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Emergencies happen. From a medical issue requiring hundreds or even thousands of dollars out of pocket to being laid off, financial crises can seem to come out of nowhere and leave you struggling to determine what’s next.
And while financial experts like Suze Orman recommend saving a minimum of three to six months’ worth of living expenses, padding your bank account to prepare for an unpredictable future may be easier said than done for a majority of Americans.
No one ever expects to have to live without pay, but what would you do if it happened to you? To help answer that question, we surveyed over 1,000 working Americans about their emergency savings. Continue reading to see how long people expect they could live off their current savings, what makes up people’s monthly expenses, and the efforts some would go to get by without their regular income.
No one ever said building substantial savings would be easy, but having the right strategy could be crucial for getting through a financial emergency.
When asked if they had a backup plan in case they were to lose their job, more than 1 in 5 respondents admitted they hadn’t even thought about it. Many also acknowledged that their current savings wouldn’t be able to take them far, including 12% who could live less than a week with the money they had set aside. While 13% of people believed they could live for over a year on their savings, more than 1 in 3 wouldn’t make it more than a month.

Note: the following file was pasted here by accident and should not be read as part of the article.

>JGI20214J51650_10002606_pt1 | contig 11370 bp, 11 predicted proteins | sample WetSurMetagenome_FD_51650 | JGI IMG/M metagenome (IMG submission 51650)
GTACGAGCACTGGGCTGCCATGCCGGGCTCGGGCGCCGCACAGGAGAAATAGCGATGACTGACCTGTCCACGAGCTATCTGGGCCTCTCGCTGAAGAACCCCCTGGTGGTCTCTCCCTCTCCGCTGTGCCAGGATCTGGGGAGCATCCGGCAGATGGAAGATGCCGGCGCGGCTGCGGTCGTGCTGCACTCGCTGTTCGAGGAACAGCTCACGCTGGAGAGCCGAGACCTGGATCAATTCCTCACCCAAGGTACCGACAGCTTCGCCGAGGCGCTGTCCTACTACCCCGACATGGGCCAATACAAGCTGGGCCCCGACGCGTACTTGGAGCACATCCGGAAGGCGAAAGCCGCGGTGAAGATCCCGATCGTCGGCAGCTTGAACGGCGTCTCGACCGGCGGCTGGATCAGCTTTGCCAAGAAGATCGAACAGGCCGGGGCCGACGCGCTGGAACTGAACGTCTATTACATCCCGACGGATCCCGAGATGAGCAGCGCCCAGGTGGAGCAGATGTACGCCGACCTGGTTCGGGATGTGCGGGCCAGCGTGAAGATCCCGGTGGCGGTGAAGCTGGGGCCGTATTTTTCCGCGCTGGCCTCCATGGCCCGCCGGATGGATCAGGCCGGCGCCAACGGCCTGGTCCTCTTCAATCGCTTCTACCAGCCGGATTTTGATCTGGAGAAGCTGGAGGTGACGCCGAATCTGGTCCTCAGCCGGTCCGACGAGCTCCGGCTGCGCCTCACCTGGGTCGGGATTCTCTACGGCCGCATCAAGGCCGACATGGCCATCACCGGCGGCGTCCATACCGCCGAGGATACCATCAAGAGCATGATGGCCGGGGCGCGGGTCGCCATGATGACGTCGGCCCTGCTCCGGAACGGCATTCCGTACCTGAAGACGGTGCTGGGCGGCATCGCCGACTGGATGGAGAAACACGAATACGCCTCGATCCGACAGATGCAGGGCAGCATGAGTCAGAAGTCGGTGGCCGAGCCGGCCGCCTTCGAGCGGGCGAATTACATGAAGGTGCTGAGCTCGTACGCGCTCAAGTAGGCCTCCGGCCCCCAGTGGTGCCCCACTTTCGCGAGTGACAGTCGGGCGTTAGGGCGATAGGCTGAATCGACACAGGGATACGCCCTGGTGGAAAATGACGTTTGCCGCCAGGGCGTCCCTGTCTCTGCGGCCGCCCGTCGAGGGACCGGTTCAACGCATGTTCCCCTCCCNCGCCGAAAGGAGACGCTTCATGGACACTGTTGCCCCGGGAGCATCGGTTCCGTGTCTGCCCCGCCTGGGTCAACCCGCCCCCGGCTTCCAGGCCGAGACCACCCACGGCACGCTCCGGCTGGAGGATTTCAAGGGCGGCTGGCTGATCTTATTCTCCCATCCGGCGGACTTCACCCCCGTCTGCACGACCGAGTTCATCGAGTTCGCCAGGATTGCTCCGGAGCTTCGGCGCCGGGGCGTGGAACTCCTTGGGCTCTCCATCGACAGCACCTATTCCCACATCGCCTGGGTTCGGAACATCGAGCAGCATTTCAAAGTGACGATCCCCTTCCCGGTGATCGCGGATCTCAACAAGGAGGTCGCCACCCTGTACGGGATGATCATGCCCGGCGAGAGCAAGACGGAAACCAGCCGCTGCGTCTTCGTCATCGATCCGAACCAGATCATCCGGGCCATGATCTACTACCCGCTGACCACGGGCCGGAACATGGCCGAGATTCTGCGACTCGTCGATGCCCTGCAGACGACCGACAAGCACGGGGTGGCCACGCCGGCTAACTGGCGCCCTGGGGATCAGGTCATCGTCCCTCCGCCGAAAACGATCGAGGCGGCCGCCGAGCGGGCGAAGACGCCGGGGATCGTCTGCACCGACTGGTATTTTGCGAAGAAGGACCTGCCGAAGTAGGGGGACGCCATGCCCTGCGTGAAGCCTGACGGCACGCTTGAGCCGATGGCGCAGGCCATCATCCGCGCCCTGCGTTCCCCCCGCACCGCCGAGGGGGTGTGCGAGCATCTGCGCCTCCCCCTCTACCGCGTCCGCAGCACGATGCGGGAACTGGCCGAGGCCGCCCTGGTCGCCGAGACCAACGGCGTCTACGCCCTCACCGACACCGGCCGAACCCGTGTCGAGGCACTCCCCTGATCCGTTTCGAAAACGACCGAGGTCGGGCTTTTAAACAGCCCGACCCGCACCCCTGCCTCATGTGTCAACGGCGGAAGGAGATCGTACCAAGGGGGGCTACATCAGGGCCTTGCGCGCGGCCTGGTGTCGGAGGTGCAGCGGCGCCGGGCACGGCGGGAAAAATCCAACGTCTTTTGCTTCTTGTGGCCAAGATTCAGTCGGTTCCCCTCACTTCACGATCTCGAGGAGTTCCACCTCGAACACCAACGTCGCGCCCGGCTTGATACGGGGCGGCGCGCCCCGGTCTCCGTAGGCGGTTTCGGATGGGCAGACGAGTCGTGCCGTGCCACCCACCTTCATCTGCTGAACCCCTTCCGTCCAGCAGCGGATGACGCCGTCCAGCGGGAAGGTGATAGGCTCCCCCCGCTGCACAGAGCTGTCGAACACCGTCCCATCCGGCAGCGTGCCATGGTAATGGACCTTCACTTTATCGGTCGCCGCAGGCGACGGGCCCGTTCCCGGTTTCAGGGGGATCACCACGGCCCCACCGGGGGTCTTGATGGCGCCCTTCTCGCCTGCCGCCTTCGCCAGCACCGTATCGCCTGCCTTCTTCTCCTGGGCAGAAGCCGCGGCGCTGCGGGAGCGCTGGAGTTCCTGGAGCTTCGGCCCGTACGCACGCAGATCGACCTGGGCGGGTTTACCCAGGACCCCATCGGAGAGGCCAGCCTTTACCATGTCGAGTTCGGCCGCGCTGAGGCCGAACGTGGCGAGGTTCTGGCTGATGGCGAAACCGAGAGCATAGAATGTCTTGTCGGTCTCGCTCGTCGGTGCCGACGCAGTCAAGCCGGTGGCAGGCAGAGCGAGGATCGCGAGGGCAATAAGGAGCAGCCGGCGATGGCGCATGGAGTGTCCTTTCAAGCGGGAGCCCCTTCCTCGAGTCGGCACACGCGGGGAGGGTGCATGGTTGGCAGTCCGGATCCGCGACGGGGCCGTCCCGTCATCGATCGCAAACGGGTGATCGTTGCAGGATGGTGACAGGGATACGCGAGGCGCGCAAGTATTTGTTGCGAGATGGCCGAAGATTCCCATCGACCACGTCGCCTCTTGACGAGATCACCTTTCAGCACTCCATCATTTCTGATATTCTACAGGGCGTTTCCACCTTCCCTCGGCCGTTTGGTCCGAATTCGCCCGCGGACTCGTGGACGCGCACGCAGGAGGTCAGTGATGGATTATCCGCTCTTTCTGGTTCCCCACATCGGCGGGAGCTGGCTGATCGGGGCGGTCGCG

In determining how long they could live off the money they had put away, Americans of every age overestimated how much they needed to cover their expenses, in some cases by hundreds of dollars. Compared to millennials who had the best estimation of their living expenses and savings needs, Gen Xers overestimated how much they needed every month by $225, and baby boomers overestimated by $358. With an average of over $10,000 in savings, millennials could live for six months off their current nest egg and closer to seven months for Gen Xers and baby boomers.
Where It All Goes
Establishing personal savings goes hand in hand with building an effective budget, and the first rule of budgeting is simple: Understand where all of your money is going.
The biggest monthly expense for respondents was rent or a mortgage, accounting for $985, on average, followed by credit card payments ($410), car payments ($369), and groceries ($357). Student loan payments also averaged $316 a month, with $280 going toward utilities. Those surveyed also identified spending over $100 a month each on health and fitness, entertainment, and dining out or takeout. Men acknowledged spending 85% of their monthly pay, while women spent more than they earned at 113%, on average.